VOIP security - READ THIS!
- 1 Background
- 2 In Asterisk
- 3 On your SIP phones
- 4 In your SARK (Debian/Shorewall) Firewall
- 5 In your SARK (SME Server) Firewall
- 6 Restricting SIP and IAX2 port access in the SME server firewall
- 7 Remote phones
- 8 Log Analyser
- 9 Third party firewall
- 10 Summary
We see a lot of VOIP systems with poor security setups. With the recent increase in SIP phone "phreaking" attacks, it's worth re-iterating the security measures you should take. The hackers aren't usually interested in making phone calls to talk to anyone. Instead they simply want to make lots of calls to high-cost offshore premium rate numbers which they own. In effect they are simply syphoning money from your bank account to theirs.
The most important thing you can do to help prevent SIP attacks on your PBX is to implement strong passwords for your SIP extensions. SARK/SAIL will automatically generate a strong password for each new extension you create. If you have older extensions that you created before SAIL generated strong passwords for you (pre 2.2) then you MUST revue and update them if necessary. For these older releases you should also check that you have the following settings in your SIP header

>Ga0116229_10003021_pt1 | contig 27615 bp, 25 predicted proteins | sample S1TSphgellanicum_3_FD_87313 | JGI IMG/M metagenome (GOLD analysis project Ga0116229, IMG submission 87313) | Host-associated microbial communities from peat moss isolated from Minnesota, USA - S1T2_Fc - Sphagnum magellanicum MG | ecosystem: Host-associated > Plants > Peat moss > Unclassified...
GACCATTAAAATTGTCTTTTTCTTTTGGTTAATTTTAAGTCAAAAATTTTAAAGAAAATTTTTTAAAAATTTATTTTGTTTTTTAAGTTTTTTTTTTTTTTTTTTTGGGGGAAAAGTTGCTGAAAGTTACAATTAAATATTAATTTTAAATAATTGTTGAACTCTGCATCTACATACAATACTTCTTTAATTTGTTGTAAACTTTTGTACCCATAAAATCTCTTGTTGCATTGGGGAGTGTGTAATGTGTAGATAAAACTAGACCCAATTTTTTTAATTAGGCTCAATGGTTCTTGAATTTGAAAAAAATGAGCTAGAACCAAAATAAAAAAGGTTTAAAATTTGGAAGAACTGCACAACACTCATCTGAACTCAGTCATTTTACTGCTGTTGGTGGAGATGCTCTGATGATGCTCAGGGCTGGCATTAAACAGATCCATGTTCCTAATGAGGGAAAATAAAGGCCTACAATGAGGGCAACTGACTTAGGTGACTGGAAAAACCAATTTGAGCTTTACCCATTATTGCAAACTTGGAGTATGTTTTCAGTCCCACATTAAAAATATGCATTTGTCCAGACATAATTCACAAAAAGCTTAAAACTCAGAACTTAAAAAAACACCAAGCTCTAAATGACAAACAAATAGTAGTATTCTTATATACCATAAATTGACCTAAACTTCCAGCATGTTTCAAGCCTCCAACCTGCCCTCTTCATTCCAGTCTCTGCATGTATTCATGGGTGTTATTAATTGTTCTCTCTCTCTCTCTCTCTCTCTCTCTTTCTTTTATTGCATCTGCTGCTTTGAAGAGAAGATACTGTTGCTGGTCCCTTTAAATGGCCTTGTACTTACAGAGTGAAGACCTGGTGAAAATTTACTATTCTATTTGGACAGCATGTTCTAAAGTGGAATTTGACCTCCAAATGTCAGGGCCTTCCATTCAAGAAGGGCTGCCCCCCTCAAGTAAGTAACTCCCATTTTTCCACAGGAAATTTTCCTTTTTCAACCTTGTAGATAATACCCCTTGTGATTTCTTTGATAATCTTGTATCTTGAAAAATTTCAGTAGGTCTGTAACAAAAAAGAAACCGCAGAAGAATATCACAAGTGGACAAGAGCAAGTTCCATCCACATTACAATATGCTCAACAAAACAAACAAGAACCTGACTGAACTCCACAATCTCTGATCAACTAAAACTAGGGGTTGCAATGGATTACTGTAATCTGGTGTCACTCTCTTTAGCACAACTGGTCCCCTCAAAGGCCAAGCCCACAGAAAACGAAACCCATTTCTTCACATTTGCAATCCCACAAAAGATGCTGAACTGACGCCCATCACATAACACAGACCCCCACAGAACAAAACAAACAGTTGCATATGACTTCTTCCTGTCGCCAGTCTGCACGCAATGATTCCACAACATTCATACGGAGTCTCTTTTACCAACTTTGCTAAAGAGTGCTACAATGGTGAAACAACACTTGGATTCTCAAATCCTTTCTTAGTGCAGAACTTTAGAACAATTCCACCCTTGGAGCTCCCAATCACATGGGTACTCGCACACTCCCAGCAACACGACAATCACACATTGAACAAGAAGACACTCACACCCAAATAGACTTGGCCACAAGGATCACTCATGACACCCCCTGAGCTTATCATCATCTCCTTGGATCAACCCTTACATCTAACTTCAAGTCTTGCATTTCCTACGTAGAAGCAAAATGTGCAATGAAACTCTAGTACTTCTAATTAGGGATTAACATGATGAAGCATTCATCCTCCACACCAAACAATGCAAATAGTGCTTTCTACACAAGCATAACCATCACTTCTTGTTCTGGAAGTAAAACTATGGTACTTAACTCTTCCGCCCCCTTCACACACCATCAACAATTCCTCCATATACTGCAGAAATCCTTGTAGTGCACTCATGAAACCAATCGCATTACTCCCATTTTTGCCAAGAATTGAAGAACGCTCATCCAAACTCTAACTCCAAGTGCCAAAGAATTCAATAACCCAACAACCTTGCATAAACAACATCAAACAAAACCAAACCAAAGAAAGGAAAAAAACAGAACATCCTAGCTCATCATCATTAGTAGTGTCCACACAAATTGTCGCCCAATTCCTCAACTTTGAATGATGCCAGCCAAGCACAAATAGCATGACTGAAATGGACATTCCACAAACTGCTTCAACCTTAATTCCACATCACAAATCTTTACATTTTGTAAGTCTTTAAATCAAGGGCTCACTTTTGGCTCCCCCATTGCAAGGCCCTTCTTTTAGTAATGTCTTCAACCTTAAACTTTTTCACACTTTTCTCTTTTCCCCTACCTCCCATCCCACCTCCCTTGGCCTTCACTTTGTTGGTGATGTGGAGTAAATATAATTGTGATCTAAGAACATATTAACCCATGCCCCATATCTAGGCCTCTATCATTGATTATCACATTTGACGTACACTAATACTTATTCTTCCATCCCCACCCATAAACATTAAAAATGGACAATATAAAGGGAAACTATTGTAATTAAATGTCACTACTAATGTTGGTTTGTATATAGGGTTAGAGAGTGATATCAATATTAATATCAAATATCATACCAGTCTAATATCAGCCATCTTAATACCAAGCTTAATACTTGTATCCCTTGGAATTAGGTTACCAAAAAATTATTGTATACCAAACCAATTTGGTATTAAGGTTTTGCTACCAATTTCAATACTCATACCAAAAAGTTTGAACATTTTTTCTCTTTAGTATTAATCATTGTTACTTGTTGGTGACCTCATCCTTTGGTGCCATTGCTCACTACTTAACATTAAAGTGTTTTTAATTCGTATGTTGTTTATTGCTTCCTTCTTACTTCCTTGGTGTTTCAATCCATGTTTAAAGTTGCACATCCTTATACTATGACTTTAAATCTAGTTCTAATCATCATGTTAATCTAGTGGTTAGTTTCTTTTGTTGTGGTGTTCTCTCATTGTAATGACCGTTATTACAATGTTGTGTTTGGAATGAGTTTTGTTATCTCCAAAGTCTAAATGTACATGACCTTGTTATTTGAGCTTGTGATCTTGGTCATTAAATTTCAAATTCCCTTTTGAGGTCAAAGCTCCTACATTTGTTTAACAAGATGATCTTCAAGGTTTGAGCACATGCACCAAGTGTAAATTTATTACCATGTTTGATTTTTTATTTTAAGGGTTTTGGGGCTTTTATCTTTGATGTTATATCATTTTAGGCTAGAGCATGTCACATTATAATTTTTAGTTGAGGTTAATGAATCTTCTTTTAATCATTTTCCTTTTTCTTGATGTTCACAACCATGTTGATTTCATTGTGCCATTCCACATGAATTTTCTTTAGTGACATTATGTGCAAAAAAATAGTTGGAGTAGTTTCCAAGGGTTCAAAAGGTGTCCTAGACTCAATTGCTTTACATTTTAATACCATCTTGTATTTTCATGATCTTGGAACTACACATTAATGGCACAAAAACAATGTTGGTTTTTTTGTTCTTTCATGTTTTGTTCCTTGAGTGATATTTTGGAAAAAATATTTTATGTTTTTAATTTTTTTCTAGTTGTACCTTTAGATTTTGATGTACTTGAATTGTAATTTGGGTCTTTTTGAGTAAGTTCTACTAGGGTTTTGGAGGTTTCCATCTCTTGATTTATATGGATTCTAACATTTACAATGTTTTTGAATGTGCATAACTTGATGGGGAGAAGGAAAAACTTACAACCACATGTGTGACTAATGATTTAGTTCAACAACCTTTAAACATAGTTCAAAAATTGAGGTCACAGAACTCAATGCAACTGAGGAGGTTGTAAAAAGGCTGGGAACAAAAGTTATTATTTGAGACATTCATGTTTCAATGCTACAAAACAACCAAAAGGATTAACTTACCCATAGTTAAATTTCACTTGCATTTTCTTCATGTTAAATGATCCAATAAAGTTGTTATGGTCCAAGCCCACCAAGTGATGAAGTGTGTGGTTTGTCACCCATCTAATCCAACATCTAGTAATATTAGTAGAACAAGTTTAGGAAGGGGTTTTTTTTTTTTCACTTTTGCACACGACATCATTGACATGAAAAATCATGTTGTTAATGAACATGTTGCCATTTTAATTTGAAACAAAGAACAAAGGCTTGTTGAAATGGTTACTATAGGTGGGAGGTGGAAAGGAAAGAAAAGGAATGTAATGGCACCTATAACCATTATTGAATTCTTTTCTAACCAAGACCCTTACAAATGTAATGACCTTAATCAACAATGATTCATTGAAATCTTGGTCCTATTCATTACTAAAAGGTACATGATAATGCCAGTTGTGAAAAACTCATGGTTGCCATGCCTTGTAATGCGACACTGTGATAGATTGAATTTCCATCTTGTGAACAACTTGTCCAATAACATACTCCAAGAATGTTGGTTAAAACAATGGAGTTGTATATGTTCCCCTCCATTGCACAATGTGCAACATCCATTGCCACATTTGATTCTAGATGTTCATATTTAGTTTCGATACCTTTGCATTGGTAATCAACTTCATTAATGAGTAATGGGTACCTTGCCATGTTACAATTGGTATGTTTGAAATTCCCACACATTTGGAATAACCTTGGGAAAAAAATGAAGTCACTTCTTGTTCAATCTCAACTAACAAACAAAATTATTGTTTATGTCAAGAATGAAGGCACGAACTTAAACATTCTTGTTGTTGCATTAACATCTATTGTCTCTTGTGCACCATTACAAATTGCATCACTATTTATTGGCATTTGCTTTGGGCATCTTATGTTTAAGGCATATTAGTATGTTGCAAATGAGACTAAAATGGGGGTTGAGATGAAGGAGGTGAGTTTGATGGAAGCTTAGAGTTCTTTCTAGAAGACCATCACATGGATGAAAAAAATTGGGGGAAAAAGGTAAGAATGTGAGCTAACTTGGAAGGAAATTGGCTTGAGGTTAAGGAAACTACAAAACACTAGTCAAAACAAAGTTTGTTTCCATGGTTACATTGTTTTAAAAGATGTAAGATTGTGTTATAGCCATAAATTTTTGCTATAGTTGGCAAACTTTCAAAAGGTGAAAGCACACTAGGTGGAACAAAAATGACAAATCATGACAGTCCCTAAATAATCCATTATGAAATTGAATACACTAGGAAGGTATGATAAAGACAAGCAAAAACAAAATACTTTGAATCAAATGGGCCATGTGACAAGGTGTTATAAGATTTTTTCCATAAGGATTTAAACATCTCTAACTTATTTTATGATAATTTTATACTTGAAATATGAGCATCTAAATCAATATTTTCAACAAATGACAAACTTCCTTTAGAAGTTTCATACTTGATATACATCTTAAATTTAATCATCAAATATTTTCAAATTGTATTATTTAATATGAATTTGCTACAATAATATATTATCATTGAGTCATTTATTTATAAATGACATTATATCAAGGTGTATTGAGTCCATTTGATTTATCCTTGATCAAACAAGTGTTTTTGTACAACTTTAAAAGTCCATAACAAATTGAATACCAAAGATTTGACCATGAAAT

SAIL automatically generates strong extension passwords for you when you create a new extension and you should not override these passwords. At time of writing, the majority of "phreaking" attacks are simple dictionary type attacks. The attacker sends in lots of SIP REGISTERs using guessable passwords (e.g. password same as extension number). With strong passwords you should survive this type of attack. However, the attackers are gradually getting smarter so you need to careful. Also, don't imagine that because you don't have any remote phones defined that no one can gain access. If your firewall is set to forward inbound SIP traffic to the PBX, then you can still be attacked via your local phones. In addition, many attacks simply take the form of unsolicited INVITE's. If you leave your system open then these can often succeed.